Saturday, August 20, 2011

A Day Out

Saturday came upon us early. Our body clocks have alarms that are loud and insistent. So, we were up and able to watch dawn rise out over the tidal pools and fields. We'd decided on a fairly slow day. I wanted to see a movie, 'The Help' which I was looking forward to as I fell in love with Viola Davis on seeing her brilliant performance in 'Doubt' ... someone who can be in a two hour movie for only eight minutes and steal the picture from the likes of Meryl Streep, now that's an actress to watch for. We found a theatre not far from the hotel that offered an early showing at 11 in the morning. Perfect for us.

We got to the theatre early, we always do, I like watching the pre-movie show and seeing all the trailers. It's part of the movie experience for me. In the theatre there was relatively extensive seating for disabled folks. There were room for four wheelchairs and for all four people to sit next to someone. In Toronto, Two is more often the norm. I was glad to be there early because we managed to get one of those seats. Two were already taken and the last one was gone minutes after we'd been 'comfortabley seated.'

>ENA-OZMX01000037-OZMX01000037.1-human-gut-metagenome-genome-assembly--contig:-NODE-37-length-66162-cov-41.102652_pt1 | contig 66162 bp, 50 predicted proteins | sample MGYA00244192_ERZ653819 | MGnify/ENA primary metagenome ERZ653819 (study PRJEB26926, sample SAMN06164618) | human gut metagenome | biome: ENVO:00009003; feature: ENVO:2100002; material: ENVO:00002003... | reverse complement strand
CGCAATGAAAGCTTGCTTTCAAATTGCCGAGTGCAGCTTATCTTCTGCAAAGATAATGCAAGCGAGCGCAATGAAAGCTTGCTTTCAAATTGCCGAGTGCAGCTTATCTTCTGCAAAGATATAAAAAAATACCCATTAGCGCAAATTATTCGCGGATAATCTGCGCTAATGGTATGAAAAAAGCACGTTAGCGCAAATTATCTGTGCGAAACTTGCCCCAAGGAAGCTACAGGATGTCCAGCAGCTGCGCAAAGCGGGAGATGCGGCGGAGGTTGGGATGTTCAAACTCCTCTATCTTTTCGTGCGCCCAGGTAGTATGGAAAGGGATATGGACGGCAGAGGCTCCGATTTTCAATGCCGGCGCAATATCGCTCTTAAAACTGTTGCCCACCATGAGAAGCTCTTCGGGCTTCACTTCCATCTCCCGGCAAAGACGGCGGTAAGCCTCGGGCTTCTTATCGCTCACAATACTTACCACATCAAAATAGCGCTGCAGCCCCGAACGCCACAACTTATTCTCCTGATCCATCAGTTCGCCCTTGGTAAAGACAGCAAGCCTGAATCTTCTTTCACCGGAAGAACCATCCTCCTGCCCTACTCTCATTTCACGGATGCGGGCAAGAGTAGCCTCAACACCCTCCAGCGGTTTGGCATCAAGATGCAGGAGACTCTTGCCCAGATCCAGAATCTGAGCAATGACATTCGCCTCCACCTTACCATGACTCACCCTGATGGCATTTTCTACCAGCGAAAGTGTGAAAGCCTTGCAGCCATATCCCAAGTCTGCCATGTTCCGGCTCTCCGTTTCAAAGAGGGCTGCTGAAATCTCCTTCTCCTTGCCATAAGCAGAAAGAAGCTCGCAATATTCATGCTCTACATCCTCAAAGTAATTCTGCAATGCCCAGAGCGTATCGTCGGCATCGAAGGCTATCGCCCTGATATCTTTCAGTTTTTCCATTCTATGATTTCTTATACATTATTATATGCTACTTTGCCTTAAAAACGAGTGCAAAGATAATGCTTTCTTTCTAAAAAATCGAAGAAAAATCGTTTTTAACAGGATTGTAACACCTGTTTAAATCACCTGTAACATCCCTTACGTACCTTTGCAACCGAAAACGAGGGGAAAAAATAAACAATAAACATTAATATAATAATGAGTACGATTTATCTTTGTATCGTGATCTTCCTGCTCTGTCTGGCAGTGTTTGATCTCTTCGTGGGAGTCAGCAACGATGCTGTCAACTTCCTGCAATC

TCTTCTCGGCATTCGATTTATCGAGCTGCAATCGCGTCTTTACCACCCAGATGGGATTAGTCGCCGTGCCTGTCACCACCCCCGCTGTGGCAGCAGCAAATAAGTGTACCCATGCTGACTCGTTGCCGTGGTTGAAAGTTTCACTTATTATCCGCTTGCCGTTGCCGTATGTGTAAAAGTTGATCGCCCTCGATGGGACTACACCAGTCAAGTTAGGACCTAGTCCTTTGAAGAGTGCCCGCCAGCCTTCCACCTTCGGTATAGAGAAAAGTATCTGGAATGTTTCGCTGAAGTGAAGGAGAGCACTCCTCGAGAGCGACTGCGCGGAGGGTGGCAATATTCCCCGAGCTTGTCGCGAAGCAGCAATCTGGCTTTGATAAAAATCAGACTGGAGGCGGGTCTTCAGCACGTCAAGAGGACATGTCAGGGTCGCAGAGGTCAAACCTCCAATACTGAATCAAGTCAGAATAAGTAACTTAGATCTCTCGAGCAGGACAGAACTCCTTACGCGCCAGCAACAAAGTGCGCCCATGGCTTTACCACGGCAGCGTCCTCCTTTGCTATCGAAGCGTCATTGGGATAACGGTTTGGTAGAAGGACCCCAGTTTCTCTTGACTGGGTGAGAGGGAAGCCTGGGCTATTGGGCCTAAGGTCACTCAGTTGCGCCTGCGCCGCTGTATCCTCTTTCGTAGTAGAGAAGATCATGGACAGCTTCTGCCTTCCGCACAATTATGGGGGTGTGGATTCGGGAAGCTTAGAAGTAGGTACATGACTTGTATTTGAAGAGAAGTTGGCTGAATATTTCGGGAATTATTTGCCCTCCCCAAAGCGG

The theatre had gone dark and the trailers were about to start when a woman, her friend, and her seeing eye dog came in to the theatre. They walked by the other seating and got to where we were. Her friend told her that all the disabled seating was taken. Even though her cane had felt my chair she reached over and grabbed my shoulder and said to her friend, 'Why can't he move somewhere else so I can sit here with my dog?' I answered her, though not spoken to, 'I am in a wheelchair, there are no other options for me.' She said, to her friend, 'Ask him to move.' I started to say something and her friend indicated to me that he would and he leaned over to her to whisper, I think hinting that the trailers were playing and she was being loud, and told her that I was in my wheelchair not a seat and I was with my friend beside me.